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For a charged ($Q$) rotating ($L$) mass ($M$), the Kerr-Newman equations give the angular deflection of light. Has there been observational verification (I would prefer to use only the angular deflection of light) that all three $QLM$ parameters are needed?

I am wondering if all observed light deflection could be fit just as well with the simpler Schwarzschild model (or, if not, with the Kerr model). I have some doubt about the way that electromagnetic field energy bends spacetime in General Relativity.

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I don't think there has even been observational evidence of Kerr-specific effects. While gravitational lensing is well known these days I don't think any of the objects studied have been rotating fast enough for the difference between the Kerr and Schwarzschild metrics to be apparent. Well, not in lensing anyway - Gravity Probe B did measure frame dragging.

The chances of us ever finding an astronomical object with a net charge big enough to have any measurable effect on the geometry are essentially zero. There is no known way for a charge imbalance that big to develop and too many ways for it to neutralise. I doubt there will be observational evidence for the effect of charge on spacetime any day soon.

Observational evidence of black holes remains rather indirect even these days.

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  • $\begingroup$ Is it fair to say that, if the spin and charge of all stars/planets outside of our solar system were magically doubled, we couldn't notice the difference? $\endgroup$ – bobuhito Jun 7 '16 at 16:55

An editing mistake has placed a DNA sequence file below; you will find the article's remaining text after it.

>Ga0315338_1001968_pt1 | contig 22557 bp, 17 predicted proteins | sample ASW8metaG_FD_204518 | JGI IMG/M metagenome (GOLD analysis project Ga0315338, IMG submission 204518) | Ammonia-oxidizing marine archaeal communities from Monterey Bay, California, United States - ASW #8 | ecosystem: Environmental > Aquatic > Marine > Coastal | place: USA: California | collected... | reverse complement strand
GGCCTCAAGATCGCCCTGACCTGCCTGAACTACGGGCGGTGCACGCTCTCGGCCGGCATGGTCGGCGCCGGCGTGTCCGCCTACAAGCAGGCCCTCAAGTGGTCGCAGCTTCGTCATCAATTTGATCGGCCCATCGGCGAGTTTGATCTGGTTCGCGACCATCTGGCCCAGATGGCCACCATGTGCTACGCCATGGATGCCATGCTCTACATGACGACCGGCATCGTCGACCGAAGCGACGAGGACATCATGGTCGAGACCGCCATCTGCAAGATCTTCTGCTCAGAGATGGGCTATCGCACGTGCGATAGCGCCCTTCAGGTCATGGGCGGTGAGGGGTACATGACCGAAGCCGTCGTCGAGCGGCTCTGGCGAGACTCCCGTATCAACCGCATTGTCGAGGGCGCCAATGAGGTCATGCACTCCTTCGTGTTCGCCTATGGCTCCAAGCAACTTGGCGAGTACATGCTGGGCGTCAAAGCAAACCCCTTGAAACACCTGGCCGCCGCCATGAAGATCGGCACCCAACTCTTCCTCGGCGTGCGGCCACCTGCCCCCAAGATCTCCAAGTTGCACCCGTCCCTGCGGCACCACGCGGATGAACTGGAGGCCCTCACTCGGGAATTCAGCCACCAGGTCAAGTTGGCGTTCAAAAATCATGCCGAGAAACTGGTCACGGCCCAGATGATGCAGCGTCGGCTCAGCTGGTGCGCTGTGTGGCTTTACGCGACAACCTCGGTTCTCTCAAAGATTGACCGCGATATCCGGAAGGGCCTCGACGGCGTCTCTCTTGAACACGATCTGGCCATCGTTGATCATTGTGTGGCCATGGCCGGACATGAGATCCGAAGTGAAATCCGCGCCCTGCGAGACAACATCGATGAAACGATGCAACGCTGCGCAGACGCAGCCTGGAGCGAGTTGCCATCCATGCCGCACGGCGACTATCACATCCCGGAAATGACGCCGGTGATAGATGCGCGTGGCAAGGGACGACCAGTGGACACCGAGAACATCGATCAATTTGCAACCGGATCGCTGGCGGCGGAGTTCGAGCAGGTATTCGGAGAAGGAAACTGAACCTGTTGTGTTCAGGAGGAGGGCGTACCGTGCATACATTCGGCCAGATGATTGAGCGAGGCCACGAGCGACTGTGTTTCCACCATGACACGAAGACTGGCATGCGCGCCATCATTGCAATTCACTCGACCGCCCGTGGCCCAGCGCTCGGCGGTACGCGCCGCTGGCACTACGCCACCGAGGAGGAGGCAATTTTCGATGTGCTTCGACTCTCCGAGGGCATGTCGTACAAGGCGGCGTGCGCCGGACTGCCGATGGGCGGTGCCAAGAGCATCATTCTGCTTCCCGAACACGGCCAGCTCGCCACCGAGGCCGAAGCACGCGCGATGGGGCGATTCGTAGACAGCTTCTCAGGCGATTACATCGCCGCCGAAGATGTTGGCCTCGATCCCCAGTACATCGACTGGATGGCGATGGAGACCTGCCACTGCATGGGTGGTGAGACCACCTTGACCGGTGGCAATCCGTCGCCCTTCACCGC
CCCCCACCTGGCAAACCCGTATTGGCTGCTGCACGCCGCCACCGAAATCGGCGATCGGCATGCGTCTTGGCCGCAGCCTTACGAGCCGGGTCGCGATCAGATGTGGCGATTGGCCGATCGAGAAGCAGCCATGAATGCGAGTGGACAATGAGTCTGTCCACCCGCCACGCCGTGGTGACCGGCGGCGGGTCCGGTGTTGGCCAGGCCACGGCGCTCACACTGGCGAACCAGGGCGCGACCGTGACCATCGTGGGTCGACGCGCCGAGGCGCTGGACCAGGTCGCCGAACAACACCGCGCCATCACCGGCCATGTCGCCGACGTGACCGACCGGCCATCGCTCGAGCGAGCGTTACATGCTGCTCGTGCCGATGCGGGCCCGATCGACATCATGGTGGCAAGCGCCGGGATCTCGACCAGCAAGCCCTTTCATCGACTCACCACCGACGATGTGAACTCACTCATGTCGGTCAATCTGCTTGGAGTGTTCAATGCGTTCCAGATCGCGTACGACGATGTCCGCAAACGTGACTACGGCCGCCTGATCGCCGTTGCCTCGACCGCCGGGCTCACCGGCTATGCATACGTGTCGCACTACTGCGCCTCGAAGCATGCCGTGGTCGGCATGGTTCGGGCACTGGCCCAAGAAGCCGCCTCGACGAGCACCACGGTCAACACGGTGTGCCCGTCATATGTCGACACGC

• $\begingroup$ We have no idea what the charges of astronomical objects are, so if you double them we staill have no idea what they are. We've been able to measure the rotation rates of galaxies using Doppler shifts, and even measure the rotation rates of a few stars by directly imaging them, so we'd be able to tell if those rotation rates were doubled. However as far as lensing goes we have no evidence for the effects of rotation rates on lensing. $\endgroup$ – John Rennie Jun 7 '16 at 17:00
  • $\begingroup$ Thanks, if I extend my observations beyond lensing to orbital precession too (or to anything short of galaxy rotation), I assume that there still is no evidence. $\endgroup$ – bobuhito Jun 7 '16 at 17:04
  • $\begingroup$ Precession isn't due to rotation (of the central body). I suspect you're thinking of frame dragging. As far as I know the only measurement of frame dragging ever done was by Gravity Probe B. $\endgroup$ – John Rennie Jun 7 '16 at 17:15

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